Photo: Violence in Media
Media plays a big role in the way that people are able to comprehend the world around them. The debate over violence in the media contributing to violence in adolescents has been raging for years. Dozens of studies have been conducted in an effort to relate violent behavior on the big screen to violent behavior in real life. In all fairness, it is valid to have such concerns. However, perhaps the real issue is the glorification of violence in media, rather than the presence of violence itself.
Relating Violence in Media to Real Life
The saturation of our daily lives from all angles through media such as film, television, and literature is arguably one of the biggest cultural shifts of the 21st century. As stated by the US National Library of Medicine – “ Research evidence has accumulated over the past half-century that exposure to violence on television, movies, and most recently in video games increases the risk of violent behavior on the viewer’s part just as growing up in an environment filled with real violence increases the risk of violent behavior”. The desensitization towards violence and dangerous activities, such as substance abuse and handling weapons without proper training, most definitely plays a large role in the appeal to young minds. However, at this point in time, media goes far beyond the unrealistic violent scenarios that most guardians are concerned about and instead ventures into the territory of the very real and accessible violence that is genuinely common in everyday life.
The hit HBO show ‘Euphoria’ is the perfect example of the glorification of the common violences of the world. Anywhere from severe drug abuse to the use of illegal weapons, and even murder, this show covers it all. Yet instead of taking this opportunity to produce a commentary on the dangers of said activities and help its audiences understand why such actions should not be taken, ‘Euphoria’ – whether on purpose or not – creates an atmosphere in which this behavior is encouraged because it is glamorized. The risky behavior of the characters is made to be something that the viewer can look up to, which can be dangerous for teen audiences who do have access to things such as substances. And that is the real issue with violence in media. Not the clips of soldiers dying on the battlefield. That is not something that most people will come into close contact with in their lives. Instead, we should focus on redirecting the message of popular media that involves substance abuse and illegal handling of weapons. As is, the message that is being delivered is that it’s somehow romantic or desirable to participate in these things.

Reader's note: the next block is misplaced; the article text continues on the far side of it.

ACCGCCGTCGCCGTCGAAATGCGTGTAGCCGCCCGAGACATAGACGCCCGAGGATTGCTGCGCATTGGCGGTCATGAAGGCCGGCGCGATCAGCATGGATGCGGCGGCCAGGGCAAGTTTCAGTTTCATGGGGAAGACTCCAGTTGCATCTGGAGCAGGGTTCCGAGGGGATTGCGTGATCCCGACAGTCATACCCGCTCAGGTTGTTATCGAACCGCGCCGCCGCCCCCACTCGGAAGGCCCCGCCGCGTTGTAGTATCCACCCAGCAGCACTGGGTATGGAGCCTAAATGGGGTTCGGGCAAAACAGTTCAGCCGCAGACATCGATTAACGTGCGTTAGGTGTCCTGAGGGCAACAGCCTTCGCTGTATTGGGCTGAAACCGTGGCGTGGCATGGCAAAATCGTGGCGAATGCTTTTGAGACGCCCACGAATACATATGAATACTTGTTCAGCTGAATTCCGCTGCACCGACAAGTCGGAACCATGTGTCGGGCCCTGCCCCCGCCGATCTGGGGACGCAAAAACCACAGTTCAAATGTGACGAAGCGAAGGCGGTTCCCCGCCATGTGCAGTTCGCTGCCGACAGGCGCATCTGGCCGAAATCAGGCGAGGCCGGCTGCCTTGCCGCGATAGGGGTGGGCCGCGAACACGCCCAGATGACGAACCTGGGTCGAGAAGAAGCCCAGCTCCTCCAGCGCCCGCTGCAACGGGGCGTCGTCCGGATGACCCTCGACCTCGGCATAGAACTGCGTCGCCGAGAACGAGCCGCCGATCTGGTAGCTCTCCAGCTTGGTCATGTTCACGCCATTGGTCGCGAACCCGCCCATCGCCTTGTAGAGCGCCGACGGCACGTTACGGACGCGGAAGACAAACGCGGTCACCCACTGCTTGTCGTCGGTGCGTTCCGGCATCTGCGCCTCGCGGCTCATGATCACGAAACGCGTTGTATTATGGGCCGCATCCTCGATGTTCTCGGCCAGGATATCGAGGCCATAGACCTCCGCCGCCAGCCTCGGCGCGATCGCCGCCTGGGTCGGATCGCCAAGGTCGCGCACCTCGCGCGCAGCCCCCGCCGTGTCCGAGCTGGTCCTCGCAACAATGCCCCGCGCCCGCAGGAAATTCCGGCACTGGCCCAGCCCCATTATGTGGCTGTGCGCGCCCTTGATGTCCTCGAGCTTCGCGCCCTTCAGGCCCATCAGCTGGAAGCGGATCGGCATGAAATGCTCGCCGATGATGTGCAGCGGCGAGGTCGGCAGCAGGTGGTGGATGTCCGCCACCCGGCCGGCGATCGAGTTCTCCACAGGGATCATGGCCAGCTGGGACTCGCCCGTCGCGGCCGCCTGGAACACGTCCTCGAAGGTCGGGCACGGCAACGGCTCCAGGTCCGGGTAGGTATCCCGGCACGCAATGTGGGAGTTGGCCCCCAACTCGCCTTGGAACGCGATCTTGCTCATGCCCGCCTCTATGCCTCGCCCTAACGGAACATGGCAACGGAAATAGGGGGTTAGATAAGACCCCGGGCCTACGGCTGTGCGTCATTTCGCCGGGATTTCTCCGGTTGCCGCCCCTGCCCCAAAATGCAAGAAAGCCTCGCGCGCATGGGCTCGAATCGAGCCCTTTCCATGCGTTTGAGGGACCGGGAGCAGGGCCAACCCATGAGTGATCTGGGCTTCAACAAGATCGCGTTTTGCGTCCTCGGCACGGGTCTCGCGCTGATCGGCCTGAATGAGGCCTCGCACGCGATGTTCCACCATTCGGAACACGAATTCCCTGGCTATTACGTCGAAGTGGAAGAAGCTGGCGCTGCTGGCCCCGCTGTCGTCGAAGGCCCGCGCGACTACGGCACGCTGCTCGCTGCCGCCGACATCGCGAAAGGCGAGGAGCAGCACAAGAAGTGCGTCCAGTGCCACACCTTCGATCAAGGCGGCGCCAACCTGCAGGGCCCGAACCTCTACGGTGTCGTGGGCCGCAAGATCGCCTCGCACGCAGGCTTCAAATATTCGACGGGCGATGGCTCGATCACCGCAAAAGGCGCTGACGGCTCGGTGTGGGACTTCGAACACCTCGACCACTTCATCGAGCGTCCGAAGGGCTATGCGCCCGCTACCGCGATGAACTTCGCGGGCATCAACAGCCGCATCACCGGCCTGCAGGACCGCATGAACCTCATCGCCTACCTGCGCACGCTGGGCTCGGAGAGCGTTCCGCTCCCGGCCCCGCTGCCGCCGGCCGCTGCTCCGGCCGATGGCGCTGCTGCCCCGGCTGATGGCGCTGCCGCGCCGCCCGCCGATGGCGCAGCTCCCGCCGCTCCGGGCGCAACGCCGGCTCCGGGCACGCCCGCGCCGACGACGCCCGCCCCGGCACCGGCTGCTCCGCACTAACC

Current Research on Violence in Media
According to the National Institute of Health, “researchers define media violence as visual portrayals of acts of physical aggression by one human or human-like character against another”. The studies described in this section will be based on this definition of media violence.
Before proceeding, it is important to note that these studies do not claim that media as a singular factor results in violence. Instead, they examine how media can contribute to the formation of violent tendencies in developing individuals. Furthermore, it should be noted that studies commonly examine how media influences children and adolescents because the presence of violent behavior in childhood can serve as an indicator that violent behavior will also be present in adulthood.
The National Institute of Mental Health identified three major effects of seeing violence on television, which included: